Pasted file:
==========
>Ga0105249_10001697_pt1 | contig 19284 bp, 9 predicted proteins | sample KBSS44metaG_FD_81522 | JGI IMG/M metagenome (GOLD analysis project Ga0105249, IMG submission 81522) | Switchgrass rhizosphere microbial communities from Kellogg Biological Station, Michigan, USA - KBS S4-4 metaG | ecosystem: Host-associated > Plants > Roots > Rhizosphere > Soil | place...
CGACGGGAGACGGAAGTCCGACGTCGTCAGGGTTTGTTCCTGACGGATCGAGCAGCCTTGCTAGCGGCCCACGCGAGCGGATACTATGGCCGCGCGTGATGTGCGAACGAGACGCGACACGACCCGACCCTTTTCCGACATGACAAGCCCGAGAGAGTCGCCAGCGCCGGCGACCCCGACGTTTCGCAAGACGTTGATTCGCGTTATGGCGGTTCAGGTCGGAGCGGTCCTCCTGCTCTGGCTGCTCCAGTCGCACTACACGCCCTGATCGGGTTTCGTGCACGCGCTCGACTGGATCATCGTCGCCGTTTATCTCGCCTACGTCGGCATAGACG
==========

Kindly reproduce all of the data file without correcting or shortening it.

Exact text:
>Ga0105249_10001697_pt1 | contig 19284 bp, 9 predicted proteins | sample KBSS44metaG_FD_81522 | JGI IMG/M metagenome (GOLD analysis project Ga0105249, IMG submission 81522) | Switchgrass rhizosphere microbial communities from Kellogg Biological Station, Michigan, USA - KBS S4-4 metaG | ecosystem: Host-associated > Plants > Roots > Rhizosphere > Soil | place...
CGACGGGAGACGGAAGTCCGACGTCGTCAGGGTTTGTTCCTGACGGATCGAGCAGCCTTGCTAGCGGCCCACGCGAGCGGATACTATGGCCGCGCGTGATGTGCGAACGAGACGCGACACGACCCGACCCTTTTCCGACATGACAAGCCCGAGAGAGTCGCCAGCGCCGGCGACCCCGACGTTTCGCAAGACGTTGATTCGCGTTATGGCGGTTCAGGTCGGAGCGGTCCTCCTGCTCTGGCTGCTCCAGTCGCACTACACGCCCTGATCGGGTTTCGTGCACGCGCTCGACTGGATCATCGTCGCCGTTTATCTCGCCTACGTCGGCATAGACG